If it weren’t for Jo Carson, you would not be reading this column. Jo, playwright, poet, storyteller, children’s book author, short story writer and sly dog, gave me permission to write some 20 years ago, and her death Sept. 19 has been a source of pain and wonder. But, as Jo would say, the pain and wonder are another story.
In 1990, I was floundering. All my life I had wanted to “be a writer.” I could write passably well, I knew that, but I didn’t have a voice or a purpose or much of anything to say, I thought.
Then I saw a notice that Knoxville College — I was living in Knoxville at the time — was holding a one-day playwright’s seminar and that Jo Carson, whom I had known from my first sojourn in Johnson City, would be one of the workshop leaders. I can’t imagine what gave me the courage to sign up for that workshop. Being a playwright was nothing I’d ever considered, but I thought it might be a good thing to be around creative types.
I’ve never felt at ease around artists; I am the Sunbeam bread to their sprouted seven grains. But because I was approaching desperation, the point at which I would either have to fish or cut bait with writing, I went to the workshop. There I met up with kind and encouraging people, including Jo Carson.
Each of the participants was asked to read something. I brought along a short story I had written for a workshop I took while living in the D.C. area.
I started with a quavering voice and an apology. “I started writing as a little girl, but mostly they were stories about rescuing horses from burning barns.” There was a murmur among the workshop leaders and an expression on Jo’s face that told me there was more to this than I realized.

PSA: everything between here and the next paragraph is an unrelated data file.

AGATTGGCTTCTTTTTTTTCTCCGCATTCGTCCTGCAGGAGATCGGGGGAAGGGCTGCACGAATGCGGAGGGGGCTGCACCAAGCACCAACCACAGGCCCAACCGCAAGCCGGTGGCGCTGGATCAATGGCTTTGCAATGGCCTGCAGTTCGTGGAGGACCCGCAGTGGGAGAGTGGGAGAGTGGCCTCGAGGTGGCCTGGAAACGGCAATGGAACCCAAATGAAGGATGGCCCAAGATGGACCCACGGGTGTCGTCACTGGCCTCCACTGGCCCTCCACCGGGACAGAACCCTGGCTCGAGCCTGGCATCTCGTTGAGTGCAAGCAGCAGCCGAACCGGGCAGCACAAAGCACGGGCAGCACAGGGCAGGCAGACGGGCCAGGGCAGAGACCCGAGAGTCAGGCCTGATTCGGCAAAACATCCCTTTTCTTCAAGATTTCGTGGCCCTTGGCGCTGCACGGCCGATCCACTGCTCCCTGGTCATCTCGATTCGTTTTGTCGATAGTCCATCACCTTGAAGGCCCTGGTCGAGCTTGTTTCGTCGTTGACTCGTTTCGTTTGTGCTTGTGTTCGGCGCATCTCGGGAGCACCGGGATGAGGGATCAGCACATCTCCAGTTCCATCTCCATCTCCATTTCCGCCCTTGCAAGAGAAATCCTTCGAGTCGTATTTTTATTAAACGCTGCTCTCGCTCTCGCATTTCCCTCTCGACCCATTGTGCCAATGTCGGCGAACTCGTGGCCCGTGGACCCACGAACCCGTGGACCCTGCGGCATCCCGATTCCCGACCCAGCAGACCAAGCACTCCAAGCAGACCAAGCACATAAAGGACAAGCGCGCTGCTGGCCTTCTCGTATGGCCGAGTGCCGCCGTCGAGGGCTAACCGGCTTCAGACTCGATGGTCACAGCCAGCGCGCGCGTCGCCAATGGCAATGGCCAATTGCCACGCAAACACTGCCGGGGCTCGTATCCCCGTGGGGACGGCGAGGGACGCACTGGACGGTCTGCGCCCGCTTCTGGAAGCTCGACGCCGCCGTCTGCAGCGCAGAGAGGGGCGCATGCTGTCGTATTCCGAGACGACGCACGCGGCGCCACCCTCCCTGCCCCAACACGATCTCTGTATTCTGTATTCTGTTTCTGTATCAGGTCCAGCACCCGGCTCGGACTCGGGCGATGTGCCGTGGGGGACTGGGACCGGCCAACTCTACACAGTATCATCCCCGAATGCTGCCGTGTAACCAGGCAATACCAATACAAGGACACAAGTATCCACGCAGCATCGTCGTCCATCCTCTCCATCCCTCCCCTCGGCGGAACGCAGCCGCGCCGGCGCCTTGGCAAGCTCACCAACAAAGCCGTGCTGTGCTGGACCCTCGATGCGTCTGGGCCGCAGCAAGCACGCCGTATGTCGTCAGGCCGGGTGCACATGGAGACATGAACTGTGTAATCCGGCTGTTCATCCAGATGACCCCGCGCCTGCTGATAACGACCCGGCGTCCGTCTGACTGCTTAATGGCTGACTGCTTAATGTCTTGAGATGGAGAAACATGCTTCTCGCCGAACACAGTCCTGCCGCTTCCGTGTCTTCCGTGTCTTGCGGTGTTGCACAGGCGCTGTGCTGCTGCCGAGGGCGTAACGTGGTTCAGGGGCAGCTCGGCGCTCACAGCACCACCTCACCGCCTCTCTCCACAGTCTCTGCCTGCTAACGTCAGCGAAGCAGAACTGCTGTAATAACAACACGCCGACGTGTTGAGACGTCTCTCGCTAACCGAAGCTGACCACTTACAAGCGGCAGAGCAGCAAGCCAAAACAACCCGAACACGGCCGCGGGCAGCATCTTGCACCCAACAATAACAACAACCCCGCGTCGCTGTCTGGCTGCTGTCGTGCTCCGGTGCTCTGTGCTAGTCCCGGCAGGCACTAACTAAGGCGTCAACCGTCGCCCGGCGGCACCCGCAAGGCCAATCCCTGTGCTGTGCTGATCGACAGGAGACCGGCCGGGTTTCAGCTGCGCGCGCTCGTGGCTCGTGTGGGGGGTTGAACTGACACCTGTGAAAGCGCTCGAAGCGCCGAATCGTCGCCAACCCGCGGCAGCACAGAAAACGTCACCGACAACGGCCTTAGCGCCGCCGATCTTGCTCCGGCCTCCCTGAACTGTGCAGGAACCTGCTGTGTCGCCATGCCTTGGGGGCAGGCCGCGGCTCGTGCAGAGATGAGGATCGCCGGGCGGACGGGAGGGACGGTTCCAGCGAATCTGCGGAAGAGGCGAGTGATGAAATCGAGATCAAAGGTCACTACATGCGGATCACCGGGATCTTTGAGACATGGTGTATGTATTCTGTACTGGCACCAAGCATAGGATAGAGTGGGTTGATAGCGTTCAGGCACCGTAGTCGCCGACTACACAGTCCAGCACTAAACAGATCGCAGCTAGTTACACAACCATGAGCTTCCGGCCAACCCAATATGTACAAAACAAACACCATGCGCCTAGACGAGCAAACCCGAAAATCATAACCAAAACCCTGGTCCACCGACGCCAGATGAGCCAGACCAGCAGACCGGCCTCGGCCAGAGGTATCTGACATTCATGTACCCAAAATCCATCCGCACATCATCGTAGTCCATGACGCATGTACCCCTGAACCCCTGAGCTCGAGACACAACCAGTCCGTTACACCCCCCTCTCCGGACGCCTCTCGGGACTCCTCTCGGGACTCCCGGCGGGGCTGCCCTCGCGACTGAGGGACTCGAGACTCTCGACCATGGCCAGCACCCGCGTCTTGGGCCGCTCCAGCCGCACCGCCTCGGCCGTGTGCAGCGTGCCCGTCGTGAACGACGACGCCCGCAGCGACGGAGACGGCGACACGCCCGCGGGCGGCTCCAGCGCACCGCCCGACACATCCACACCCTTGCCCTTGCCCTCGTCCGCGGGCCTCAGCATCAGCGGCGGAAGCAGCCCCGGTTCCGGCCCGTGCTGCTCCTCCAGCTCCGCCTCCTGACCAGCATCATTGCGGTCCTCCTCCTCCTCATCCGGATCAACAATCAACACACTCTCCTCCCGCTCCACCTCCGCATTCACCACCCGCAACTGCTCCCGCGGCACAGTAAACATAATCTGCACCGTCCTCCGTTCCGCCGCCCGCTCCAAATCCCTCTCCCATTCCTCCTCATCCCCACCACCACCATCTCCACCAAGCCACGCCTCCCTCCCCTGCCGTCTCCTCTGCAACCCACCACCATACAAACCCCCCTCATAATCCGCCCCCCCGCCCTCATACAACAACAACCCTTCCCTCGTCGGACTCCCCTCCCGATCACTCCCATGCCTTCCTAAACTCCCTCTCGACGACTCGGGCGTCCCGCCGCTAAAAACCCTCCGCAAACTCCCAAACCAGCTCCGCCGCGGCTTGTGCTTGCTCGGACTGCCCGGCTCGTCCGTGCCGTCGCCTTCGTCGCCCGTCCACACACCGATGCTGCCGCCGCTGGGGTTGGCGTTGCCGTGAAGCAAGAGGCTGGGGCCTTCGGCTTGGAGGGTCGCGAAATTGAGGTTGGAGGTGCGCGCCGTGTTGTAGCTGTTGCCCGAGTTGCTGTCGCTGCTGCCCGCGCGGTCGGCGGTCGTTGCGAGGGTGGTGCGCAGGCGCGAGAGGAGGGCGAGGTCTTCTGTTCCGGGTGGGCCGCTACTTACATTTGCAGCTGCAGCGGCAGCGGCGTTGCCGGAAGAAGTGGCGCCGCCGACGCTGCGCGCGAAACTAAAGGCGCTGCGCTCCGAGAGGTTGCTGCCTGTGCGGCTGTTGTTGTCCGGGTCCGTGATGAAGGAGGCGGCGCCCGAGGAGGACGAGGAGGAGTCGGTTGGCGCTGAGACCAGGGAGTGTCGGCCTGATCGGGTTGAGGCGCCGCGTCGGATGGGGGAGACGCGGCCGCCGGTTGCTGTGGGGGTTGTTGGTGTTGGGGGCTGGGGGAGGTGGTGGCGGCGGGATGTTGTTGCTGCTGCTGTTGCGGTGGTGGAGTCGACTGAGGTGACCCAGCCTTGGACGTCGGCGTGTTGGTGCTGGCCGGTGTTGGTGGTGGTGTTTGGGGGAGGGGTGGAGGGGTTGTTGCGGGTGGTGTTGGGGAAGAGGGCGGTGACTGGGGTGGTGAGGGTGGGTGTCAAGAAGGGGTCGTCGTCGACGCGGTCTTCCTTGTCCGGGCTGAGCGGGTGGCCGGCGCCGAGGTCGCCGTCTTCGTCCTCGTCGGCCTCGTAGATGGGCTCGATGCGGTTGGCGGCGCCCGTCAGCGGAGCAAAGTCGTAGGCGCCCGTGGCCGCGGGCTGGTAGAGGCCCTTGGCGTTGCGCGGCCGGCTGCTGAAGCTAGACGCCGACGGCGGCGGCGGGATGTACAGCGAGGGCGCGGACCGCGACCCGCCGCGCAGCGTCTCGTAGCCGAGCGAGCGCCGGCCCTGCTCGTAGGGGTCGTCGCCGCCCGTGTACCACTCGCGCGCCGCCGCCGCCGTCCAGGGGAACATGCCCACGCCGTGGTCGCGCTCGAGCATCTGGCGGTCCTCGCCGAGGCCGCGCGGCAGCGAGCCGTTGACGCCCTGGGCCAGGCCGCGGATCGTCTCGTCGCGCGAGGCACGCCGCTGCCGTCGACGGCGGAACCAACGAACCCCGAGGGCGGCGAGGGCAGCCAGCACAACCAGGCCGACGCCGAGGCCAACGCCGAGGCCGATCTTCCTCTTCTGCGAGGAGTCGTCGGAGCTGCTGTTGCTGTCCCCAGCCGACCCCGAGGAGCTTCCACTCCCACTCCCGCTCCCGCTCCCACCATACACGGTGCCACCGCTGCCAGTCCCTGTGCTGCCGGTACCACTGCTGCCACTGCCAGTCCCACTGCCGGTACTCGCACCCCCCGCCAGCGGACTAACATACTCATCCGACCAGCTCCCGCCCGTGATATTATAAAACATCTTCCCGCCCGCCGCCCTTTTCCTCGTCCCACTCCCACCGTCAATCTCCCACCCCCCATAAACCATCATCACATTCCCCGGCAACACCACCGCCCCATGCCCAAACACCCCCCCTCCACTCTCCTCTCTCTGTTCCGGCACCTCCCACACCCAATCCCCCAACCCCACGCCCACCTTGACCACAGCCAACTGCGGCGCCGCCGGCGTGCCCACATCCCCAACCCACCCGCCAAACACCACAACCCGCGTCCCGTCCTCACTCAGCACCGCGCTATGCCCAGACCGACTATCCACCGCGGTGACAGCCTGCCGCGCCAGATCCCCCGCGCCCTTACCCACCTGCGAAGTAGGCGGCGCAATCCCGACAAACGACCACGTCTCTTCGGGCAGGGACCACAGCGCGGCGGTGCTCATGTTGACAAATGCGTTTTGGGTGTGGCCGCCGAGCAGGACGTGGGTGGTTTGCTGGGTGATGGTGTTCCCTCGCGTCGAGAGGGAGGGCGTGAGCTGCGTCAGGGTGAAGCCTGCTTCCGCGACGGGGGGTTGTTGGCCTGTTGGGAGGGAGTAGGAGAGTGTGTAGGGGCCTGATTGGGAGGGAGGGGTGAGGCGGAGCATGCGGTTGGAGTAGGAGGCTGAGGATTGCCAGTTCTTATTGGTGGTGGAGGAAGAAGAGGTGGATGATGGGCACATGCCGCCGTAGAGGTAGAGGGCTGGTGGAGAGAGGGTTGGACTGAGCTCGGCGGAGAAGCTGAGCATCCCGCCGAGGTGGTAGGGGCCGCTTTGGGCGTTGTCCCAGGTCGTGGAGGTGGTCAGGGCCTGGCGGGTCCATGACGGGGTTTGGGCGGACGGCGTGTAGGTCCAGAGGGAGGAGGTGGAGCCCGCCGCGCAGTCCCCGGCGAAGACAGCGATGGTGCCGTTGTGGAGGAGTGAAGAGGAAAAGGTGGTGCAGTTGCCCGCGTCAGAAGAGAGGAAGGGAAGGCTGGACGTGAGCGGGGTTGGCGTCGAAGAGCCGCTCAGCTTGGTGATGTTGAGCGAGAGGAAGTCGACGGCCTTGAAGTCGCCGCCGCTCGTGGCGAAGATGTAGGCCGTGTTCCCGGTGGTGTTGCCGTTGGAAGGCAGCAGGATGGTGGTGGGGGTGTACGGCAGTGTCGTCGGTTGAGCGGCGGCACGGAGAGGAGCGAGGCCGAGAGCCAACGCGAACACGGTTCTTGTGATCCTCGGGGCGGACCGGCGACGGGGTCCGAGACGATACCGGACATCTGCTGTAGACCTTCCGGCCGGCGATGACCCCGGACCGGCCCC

Long story short, they liked what I had written. Jo told me I needed to explore the idea of burning barns. She told me I needed to write. Hers was the permission I needed.
I kept writing, I moved to California briefly, I got an agent, I moved back to Jonesborough, I got a book deal. And Jo Carson asked me to join a writers group she was putting together.
The book I was compiling under contract paid the bills for a while, but what I wrote for the group kept me aloft during one of life’s difficult transitions.
When Jo’s cancer returned in August, I went to the hospital. She shook one finger at me and told me to write fiction. She thought I was good at it. Or at least good enough.
During another visit at her home a week before she died, Jo gave me a rather large, plush, stuffed toy goose. It is also a puppet.
“A goose can say what a person can’t,” she told me.
Jo is a sly dog. I put my hand in that goose’s neck and move its mouth as if it were speaking, but I talk in my own voice. I suspect Jo knew if I could find the courage to say what a goose says in the manner of a goose, I might at last be able to put down on paper just what those burning barns mean.